An Iranian-American pastor released by Iran last weekend is expected back in the U.S. after more than three years in prison there.
Saeed Abedini, who since has been at a U.S. military hospital in Germany, is scheduled to arrive on American soil Jan. 21 evening, according to a Facebook post made Jan. 20 by his wife, Naghmeh Abedini. She described him in “very good condition.”
“Please pray for us as we will be spending weeks or possibly months healing as a family and going through counseling,” Naghmeh Abedini said. She also asked for prayers “that we can heal and move forward united as a family.”
Naghmeh Abedini shocked supporters in November when she said her husband abused her and was addicted to porn.
Saeed Abedini will spend a few days with his parents before his wife and children join him Monday, she said. And, she added, their son Jacob might even get his birthday wish to spend his 8th birthday in March at a Disney theme park with his dad.
The release of Abedini — along with four other Americans — was welcomed by many who had prayed for the freedom of the jailed pastor, many of whom had voiced their support for him on social media since his imprisonment in 2012 with the hashtag #SaveSaeed.
But celebratory tweets from Republican presidential candidates — who had previously criticized President Obama for not doing enough to gain Abedini’s release — were swiftly followed by criticisms of the nuclear deal that appears to have facilitated the prisoner swap.
“In Iran deal we get four prisoners. They get $150 billion, 7 most wanted and many off watch list. This will create great incentive for others!” Donald Trump tweeted.
But Naghmeh Abedini did tweet: “I just had a wonderful call w/ @BarackObama @POTUS ! Our family is so thankful for all the hard work and support in bringing Saeed home.” She also has expressed gratitude to others for their efforts, including Franklin Graham and lawyers at the American Center for Law and Justice.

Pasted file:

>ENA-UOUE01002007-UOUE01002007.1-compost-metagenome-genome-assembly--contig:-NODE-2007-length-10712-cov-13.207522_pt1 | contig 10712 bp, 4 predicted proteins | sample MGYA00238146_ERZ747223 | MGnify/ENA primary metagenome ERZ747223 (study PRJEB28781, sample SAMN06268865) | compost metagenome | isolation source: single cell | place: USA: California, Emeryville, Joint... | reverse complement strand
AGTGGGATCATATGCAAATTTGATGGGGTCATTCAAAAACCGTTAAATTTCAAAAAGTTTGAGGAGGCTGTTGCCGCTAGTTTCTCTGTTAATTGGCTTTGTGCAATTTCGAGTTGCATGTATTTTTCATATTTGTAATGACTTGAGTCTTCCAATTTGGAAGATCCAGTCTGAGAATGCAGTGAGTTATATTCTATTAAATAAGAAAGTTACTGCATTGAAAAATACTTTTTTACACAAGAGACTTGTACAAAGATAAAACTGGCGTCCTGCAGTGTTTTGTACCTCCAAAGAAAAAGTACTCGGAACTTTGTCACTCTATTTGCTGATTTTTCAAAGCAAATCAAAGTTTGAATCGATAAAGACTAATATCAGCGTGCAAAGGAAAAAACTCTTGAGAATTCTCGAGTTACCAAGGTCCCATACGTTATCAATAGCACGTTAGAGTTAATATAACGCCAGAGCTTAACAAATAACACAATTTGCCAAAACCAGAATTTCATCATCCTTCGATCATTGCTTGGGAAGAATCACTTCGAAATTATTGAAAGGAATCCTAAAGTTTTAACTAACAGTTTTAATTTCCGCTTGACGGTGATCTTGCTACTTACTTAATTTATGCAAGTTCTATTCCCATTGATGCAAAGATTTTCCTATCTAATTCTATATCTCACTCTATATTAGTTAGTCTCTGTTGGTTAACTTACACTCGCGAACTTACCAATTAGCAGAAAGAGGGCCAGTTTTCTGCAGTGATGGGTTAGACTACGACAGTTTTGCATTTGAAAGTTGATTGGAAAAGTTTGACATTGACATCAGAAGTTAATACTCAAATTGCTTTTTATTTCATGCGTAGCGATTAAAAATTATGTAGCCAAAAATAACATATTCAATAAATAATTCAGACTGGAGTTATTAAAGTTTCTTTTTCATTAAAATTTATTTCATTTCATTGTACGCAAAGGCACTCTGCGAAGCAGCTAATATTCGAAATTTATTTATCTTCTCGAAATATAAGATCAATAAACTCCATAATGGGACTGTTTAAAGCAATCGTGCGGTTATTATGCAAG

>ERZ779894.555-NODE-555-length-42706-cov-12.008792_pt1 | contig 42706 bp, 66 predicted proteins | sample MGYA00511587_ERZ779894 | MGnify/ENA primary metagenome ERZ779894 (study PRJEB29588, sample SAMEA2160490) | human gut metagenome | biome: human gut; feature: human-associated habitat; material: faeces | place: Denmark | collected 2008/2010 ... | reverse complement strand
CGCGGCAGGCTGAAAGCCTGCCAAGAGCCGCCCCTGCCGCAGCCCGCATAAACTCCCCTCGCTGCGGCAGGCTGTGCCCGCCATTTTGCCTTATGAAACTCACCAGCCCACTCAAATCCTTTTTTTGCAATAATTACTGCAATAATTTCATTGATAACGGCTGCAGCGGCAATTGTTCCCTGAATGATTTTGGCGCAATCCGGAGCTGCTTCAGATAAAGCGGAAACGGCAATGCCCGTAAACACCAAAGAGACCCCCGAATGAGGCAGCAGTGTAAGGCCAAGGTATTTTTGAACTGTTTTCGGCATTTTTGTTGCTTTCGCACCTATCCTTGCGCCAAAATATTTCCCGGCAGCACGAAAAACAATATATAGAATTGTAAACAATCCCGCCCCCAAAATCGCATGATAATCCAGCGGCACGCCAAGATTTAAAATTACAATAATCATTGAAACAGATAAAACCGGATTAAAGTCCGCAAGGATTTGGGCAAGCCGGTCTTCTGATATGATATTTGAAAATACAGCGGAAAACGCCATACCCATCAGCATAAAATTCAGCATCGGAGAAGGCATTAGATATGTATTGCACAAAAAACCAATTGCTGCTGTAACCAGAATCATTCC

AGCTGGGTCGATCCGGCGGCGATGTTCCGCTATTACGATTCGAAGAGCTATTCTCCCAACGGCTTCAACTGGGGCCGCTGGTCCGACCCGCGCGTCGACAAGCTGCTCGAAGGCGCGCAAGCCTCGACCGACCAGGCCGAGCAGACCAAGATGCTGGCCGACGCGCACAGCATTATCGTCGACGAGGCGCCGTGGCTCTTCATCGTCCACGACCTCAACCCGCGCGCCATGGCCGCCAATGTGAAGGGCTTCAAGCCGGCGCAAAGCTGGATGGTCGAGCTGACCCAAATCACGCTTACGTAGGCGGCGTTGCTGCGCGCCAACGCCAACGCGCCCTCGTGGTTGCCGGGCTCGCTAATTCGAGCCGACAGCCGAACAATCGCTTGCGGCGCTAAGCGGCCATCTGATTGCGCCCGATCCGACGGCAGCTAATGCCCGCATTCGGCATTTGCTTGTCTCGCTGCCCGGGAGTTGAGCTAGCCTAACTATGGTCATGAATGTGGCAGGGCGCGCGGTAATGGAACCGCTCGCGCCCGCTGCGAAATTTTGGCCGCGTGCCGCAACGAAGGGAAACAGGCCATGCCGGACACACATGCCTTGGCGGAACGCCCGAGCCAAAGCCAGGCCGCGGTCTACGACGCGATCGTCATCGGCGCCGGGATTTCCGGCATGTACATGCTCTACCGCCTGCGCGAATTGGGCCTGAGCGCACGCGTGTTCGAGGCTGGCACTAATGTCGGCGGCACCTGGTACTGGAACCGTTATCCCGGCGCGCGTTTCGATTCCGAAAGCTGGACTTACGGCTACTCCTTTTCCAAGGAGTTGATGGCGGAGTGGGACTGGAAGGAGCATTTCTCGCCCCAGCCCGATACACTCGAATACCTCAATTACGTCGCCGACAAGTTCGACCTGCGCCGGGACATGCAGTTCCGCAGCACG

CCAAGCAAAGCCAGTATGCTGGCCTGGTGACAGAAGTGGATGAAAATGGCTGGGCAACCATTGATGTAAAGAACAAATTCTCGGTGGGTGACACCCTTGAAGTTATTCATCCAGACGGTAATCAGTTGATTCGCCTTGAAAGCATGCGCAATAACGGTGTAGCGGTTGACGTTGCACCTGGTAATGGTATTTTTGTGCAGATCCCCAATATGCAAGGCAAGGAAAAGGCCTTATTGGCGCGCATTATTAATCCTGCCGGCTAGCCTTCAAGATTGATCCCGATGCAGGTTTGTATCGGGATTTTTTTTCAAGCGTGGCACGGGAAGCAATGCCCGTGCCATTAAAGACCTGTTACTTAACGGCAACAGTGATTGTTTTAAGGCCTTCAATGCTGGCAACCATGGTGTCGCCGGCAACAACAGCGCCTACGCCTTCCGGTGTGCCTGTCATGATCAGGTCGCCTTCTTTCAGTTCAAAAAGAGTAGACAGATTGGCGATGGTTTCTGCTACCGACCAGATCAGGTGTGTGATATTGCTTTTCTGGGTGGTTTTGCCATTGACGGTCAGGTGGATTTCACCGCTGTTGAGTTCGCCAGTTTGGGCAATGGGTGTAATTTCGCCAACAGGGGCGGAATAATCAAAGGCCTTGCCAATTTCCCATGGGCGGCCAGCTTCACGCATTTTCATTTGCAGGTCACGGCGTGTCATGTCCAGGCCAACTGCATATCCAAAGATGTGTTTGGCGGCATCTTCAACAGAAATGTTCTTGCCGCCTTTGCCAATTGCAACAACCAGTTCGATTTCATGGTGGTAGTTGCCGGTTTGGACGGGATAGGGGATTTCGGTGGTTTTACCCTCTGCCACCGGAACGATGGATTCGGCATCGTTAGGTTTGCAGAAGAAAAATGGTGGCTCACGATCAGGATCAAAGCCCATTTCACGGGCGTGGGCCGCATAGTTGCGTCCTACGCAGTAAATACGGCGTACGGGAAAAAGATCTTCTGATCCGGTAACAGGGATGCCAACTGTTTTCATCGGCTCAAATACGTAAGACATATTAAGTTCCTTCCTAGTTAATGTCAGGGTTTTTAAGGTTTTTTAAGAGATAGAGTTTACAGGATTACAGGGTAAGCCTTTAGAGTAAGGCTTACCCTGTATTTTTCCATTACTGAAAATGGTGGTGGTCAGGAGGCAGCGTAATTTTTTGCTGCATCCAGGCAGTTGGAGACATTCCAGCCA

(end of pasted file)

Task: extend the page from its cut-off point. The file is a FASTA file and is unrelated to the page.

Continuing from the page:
For Michael Wear, who worked on faith outreach for the White House during Obama’s first term and is now a strategist on faith and politics, it recalls the politics surrounding the case of Iranian Pastor Youcef Nadarkhani. Nadarkhani had been sentenced to death for “apostasy” in the Islamic Republic after converting to Christianity and was later released.
“It was almost the exact same thing — the same type of suggestions that the president wasn’t dong all he could, even though he probably was,” Wear said.
Obama spoke about Abedini at last year’s National Prayer Breakfast, saying “we’re doing everything we can to bring him home.”
Wear acknowledged that the pastor was helped by the prayers and advocacy of people across the United States, including critics of the president.
Still, he said, “To be an effective advocate is not just to critique elected officials when they do something wrong, but applaud them when they accomplish something and do something right.”